Dartmouth College’s Tuck School of Business recently announced that its Allwin Initiative for Corporate Citizenship has a new name and a new mission. Now known as the Center for Business & Society, the new center “aims to prepare Tuck students for leadership in this increasingly complex, interconnected world,” according to the center’s website.
The original Allwin Initiative dates back to 2002, when it was created by a gift from the Tuck alumnus James Allwin, and was given the mission of training students in how to navigate the intersection between business and society. Such language is commonplace among top business schools now, but Tuck was on the vanguard of putting significant resources toward such training for its MBA students.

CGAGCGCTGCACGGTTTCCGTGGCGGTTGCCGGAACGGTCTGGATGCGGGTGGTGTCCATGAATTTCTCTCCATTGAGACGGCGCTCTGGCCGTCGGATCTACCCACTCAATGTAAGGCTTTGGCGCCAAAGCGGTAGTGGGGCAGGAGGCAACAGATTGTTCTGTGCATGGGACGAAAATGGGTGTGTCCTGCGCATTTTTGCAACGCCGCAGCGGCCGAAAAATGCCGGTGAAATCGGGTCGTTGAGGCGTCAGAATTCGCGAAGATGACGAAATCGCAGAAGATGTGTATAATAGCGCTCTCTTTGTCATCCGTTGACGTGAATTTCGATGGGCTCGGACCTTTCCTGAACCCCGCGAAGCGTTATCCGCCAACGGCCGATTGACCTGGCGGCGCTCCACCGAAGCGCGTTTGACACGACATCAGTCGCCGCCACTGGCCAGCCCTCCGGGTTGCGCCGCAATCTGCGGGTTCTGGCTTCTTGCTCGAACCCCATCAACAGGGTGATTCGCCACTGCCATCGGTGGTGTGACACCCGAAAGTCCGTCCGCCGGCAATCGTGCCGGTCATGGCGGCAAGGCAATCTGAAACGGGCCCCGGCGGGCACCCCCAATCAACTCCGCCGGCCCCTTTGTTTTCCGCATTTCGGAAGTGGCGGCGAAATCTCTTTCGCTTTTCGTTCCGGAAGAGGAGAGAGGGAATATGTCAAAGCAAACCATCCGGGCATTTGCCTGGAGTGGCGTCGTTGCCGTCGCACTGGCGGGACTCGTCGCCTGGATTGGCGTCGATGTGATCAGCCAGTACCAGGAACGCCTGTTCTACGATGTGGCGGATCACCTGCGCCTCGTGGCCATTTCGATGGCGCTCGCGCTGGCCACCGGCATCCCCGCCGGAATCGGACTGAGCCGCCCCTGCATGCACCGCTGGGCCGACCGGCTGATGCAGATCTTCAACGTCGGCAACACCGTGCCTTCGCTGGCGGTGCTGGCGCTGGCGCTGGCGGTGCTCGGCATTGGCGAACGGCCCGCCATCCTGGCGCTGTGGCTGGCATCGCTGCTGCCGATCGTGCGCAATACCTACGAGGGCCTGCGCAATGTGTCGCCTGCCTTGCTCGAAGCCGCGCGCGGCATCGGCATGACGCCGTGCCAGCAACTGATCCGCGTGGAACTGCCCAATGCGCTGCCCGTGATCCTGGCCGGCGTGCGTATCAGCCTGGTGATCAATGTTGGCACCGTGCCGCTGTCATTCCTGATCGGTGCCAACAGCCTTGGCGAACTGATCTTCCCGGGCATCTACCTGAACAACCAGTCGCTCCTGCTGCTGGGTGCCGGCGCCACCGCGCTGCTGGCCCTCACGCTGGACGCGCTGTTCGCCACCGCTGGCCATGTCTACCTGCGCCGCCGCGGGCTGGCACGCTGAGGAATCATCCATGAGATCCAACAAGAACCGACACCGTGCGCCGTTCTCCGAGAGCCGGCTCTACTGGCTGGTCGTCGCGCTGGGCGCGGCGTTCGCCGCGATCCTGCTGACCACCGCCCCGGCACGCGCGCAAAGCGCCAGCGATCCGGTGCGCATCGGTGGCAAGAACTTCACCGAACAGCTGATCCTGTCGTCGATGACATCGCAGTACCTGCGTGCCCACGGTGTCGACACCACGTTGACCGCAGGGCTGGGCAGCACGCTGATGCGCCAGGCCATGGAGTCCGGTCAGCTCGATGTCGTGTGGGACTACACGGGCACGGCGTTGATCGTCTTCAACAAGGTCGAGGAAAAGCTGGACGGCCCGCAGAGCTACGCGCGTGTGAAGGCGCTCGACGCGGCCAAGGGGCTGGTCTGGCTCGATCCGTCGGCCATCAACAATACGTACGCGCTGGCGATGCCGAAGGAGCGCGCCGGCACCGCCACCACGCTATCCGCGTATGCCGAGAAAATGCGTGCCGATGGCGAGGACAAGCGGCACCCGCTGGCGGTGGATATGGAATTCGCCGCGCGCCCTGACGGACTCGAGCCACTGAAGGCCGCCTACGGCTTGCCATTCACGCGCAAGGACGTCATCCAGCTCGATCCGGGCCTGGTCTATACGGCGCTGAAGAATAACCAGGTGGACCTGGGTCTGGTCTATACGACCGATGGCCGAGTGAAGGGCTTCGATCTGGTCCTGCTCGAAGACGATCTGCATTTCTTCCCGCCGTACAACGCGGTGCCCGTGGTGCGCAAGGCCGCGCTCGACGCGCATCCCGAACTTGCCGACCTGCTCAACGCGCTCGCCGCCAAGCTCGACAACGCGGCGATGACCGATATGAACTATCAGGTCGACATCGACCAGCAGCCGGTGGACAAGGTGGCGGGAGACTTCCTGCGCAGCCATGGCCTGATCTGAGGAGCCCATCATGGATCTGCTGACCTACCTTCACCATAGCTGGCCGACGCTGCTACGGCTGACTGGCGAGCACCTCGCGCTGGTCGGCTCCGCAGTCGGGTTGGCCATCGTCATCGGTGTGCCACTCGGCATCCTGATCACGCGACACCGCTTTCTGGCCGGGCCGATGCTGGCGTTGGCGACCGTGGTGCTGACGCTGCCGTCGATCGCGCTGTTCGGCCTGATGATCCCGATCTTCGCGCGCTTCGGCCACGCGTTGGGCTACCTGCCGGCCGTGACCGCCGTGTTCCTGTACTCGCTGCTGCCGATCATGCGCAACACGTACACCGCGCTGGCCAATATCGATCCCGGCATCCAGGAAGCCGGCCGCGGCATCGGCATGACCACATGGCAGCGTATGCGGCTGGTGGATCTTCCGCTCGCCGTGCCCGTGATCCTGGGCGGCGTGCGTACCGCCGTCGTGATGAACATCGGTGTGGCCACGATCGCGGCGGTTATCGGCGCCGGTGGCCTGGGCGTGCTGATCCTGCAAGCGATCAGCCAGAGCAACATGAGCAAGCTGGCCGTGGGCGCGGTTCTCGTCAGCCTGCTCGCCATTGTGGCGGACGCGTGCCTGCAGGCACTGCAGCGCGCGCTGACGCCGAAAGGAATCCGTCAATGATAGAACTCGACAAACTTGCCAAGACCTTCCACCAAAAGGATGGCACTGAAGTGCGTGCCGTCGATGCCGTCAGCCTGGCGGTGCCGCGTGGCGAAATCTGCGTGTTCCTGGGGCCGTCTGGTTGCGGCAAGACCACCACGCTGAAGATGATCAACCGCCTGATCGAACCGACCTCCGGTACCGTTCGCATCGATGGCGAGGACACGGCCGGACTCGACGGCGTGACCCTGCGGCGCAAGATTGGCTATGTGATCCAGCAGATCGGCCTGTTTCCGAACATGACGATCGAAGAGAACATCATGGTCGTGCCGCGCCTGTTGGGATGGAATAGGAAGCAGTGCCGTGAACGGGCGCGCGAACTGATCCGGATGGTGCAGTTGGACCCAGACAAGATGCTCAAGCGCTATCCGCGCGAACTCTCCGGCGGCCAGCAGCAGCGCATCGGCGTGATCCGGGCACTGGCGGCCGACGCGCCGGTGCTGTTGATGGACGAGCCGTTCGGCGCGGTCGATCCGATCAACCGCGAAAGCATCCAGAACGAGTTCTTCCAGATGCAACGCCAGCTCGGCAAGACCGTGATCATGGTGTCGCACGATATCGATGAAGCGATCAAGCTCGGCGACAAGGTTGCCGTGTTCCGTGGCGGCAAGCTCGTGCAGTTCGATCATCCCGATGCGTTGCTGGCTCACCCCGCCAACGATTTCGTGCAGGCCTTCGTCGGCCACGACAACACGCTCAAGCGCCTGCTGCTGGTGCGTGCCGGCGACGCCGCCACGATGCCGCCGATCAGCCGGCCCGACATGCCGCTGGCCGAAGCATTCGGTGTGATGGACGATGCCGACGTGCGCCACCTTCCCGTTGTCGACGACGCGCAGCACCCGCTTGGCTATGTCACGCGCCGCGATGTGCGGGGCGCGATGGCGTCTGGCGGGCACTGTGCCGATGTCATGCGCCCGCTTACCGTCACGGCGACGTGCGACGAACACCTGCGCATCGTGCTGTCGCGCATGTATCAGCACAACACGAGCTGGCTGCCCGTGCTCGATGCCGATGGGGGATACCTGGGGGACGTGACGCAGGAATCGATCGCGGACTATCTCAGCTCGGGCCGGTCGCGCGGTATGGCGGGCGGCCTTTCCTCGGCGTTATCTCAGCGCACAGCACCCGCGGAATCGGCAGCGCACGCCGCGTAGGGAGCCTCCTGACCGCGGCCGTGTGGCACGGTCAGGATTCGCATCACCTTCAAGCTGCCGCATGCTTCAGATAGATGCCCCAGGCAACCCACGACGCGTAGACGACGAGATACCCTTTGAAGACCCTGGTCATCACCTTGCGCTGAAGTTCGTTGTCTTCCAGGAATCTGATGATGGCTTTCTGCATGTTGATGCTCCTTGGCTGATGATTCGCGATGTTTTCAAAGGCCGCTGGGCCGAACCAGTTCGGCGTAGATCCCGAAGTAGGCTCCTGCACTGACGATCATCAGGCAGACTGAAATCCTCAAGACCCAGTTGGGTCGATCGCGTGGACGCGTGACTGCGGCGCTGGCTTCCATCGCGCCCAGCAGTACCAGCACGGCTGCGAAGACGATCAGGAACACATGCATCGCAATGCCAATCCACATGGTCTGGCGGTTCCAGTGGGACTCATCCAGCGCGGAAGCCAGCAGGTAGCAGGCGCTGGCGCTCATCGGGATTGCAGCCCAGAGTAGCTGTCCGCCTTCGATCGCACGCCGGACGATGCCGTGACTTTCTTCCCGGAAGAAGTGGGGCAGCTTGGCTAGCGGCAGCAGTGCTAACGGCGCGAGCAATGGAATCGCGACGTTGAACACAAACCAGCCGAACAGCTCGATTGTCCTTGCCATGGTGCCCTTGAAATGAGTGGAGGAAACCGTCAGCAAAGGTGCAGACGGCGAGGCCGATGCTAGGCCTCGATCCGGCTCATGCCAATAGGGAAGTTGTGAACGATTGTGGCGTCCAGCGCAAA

UC Berkeley’s Haas School of Business has released its MBA application essays and deadlines for the Class of 2015. As has been the case with nearly every other top-ranked MBA program this year, Haas has trimmed down its essays, going from six to five required essays in this year’s application, and shortening one from 1,000 to 750 words. Outside of that, there haven’t been too many dramatic changes this year, although the school’s new Essay #1 is an eye opener!
Here are Haas’s application deadlines and essays, followed by our comments in italics:
We love it when our admissions consulting clients and GMAT students are able to connect directly with admissions officers at their target MBA programs. There are very few ways that are better in terms of getting to know a school, not to mention possibly making a positive impression on the people who may one day decide your fate.